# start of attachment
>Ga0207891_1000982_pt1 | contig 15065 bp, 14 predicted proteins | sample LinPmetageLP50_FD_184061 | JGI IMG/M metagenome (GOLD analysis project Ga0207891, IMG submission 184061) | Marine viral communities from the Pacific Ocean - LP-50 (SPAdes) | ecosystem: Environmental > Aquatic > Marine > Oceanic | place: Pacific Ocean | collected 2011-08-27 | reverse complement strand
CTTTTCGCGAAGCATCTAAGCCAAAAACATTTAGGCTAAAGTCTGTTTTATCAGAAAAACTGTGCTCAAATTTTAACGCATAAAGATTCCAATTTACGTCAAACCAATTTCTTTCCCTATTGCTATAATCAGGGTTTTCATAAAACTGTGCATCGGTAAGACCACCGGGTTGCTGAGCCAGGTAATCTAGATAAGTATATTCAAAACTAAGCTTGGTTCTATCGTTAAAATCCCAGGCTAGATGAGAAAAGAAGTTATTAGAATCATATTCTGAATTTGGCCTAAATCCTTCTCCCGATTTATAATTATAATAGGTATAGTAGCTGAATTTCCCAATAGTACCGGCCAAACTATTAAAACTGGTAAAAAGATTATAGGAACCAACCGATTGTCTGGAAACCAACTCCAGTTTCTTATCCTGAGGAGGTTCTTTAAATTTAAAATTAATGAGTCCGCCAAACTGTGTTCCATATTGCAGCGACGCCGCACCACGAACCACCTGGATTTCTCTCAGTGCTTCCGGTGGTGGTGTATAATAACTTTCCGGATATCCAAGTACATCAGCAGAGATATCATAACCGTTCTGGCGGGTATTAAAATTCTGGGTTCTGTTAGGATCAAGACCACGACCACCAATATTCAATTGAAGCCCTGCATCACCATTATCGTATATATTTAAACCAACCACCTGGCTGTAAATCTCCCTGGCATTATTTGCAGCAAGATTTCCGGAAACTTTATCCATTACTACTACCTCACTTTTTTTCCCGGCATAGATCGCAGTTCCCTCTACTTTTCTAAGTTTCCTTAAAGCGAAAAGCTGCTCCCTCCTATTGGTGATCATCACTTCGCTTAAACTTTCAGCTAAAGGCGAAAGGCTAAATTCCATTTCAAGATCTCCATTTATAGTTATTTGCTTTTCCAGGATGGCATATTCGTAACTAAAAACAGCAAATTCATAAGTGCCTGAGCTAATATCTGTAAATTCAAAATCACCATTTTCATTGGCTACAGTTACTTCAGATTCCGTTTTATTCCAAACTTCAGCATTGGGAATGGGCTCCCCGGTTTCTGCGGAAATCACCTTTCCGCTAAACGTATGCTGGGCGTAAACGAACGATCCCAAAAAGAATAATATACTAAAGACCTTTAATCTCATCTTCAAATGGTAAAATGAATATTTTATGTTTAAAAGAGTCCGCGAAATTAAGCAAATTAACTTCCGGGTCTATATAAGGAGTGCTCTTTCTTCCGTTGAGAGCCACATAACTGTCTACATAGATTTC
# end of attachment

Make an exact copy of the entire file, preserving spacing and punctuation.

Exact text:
>Ga0207891_1000982_pt1 | contig 15065 bp, 14 predicted proteins | sample LinPmetageLP50_FD_184061 | JGI IMG/M metagenome (GOLD analysis project Ga0207891, IMG submission 184061) | Marine viral communities from the Pacific Ocean - LP-50 (SPAdes) | ecosystem: Environmental > Aquatic > Marine > Oceanic | place: Pacific Ocean | collected 2011-08-27 | reverse complement strand
CTTTTCGCGAAGCATCTAAGCCAAAAACATTTAGGCTAAAGTCTGTTTTATCAGAAAAACTGTGCTCAAATTTTAACGCATAAAGATTCCAATTTACGTCAAACCAATTTCTTTCCCTATTGCTATAATCAGGGTTTTCATAAAACTGTGCATCGGTAAGACCACCGGGTTGCTGAGCCAGGTAATCTAGATAAGTATATTCAAAACTAAGCTTGGTTCTATCGTTAAAATCCCAGGCTAGATGAGAAAAGAAGTTATTAGAATCATATTCTGAATTTGGCCTAAATCCTTCTCCCGATTTATAATTATAATAGGTATAGTAGCTGAATTTCCCAATAGTACCGGCCAAACTATTAAAACTGGTAAAAAGATTATAGGAACCAACCGATTGTCTGGAAACCAACTCCAGTTTCTTATCCTGAGGAGGTTCTTTAAATTTAAAATTAATGAGTCCGCCAAACTGTGTTCCATATTGCAGCGACGCCGCACCACGAACCACCTGGATTTCTCTCAGTGCTTCCGGTGGTGGTGTATAATAACTTTCCGGATATCCAAGTACATCAGCAGAGATATCATAACCGTTCTGGCGGGTATTAAAATTCTGGGTTCTGTTAGGATCAAGACCACGACCACCAATATTCAATTGAAGCCCTGCATCACCATTATCGTATATATTTAAACCAACCACCTGGCTGTAAATCTCCCTGGCATTATTTGCAGCAAGATTTCCGGAAACTTTATCCATTACTACTACCTCACTTTTTTTCCCGGCATAGATCGCAGTTCCCTCTACTTTTCTAAGTTTCCTTAAAGCGAAAAGCTGCTCCCTCCTATTGGTGATCATCACTTCGCTTAAACTTTCAGCTAAAGGCGAAAGGCTAAATTCCATTTCAAGATCTCCATTTATAGTTATTTGCTTTTCCAGGATGGCATATTCGTAACTAAAAACAGCAAATTCATAAGTGCCTGAGCTAATATCTGTAAATTCAAAATCACCATTTTCATTGGCTACAGTTACTTCAGATTCCGTTTTATTCCAAACTTCAGCATTGGGAATGGGCTCCCCGGTTTCTGCGGAAATCACCTTTCCGCTAAACGTATGCTGGGCGTAAACGAACGATCCCAAAAAGAATAATATACTAAAGACCTTTAATCTCATCTTCAAATGGTAAAATGAATATTTTATGTTTAAAAGAGTCCGCGAAATTAAGCAAATTAACTTCCGGGTCTATATAAGGAGTGCTCTTTCTTCCGTTGAGAGCCACATAACTGTCTACATAGATTTC